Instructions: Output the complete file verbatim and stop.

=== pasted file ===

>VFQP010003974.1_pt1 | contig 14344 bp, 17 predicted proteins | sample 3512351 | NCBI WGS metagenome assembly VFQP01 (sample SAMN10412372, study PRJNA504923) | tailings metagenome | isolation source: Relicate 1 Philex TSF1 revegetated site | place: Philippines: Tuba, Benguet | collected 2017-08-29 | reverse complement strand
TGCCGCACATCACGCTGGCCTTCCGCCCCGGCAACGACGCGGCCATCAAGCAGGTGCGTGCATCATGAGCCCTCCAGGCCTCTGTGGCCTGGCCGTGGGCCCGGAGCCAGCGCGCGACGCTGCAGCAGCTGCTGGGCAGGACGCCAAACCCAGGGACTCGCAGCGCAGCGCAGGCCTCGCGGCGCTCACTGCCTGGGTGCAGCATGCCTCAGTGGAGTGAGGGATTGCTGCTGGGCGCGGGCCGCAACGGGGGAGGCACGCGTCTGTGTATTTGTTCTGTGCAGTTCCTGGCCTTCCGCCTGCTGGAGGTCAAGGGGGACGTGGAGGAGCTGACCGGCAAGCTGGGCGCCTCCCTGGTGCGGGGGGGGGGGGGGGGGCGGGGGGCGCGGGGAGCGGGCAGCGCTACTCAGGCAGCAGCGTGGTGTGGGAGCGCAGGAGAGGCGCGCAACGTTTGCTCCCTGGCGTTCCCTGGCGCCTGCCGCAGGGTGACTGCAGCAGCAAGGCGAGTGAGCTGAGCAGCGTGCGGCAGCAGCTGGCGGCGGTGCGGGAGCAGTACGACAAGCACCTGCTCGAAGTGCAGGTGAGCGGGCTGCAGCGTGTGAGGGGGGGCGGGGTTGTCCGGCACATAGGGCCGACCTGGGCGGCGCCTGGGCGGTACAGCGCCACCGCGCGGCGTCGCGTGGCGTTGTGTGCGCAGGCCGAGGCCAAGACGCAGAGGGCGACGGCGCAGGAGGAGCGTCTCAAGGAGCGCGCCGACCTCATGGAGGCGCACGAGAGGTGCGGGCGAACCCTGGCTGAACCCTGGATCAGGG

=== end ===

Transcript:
>VFQP010003974.1_pt1 | contig 14344 bp, 17 predicted proteins | sample 3512351 | NCBI WGS metagenome assembly VFQP01 (sample SAMN10412372, study PRJNA504923) | tailings metagenome | isolation source: Relicate 1 Philex TSF1 revegetated site | place: Philippines: Tuba, Benguet | collected 2017-08-29 | reverse complement strand
TGCCGCACATCACGCTGGCCTTCCGCCCCGGCAACGACGCGGCCATCAAGCAGGTGCGTGCATCATGAGCCCTCCAGGCCTCTGTGGCCTGGCCGTGGGCCCGGAGCCAGCGCGCGACGCTGCAGCAGCTGCTGGGCAGGACGCCAAACCCAGGGACTCGCAGCGCAGCGCAGGCCTCGCGGCGCTCACTGCCTGGGTGCAGCATGCCTCAGTGGAGTGAGGGATTGCTGCTGGGCGCGGGCCGCAACGGGGGAGGCACGCGTCTGTGTATTTGTTCTGTGCAGTTCCTGGCCTTCCGCCTGCTGGAGGTCAAGGGGGACGTGGAGGAGCTGACCGGCAAGCTGGGCGCCTCCCTGGTGCGGGGGGGGGGGGGGGGGCGGGGGGCGCGGGGAGCGGGCAGCGCTACTCAGGCAGCAGCGTGGTGTGGGAGCGCAGGAGAGGCGCGCAACGTTTGCTCCCTGGCGTTCCCTGGCGCCTGCCGCAGGGTGACTGCAGCAGCAAGGCGAGTGAGCTGAGCAGCGTGCGGCAGCAGCTGGCGGCGGTGCGGGAGCAGTACGACAAGCACCTGCTCGAAGTGCAGGTGAGCGGGCTGCAGCGTGTGAGGGGGGGCGGGGTTGTCCGGCACATAGGGCCGACCTGGGCGGCGCCTGGGCGGTACAGCGCCACCGCGCGGCGTCGCGTGGCGTTGTGTGCGCAGGCCGAGGCCAAGACGCAGAGGGCGACGGCGCAGGAGGAGCGTCTCAAGGAGCGCGCCGACCTCATGGAGGCGCACGAGAGGTGCGGGCGAACCCTGGCTGAACCCTGGATCAGGG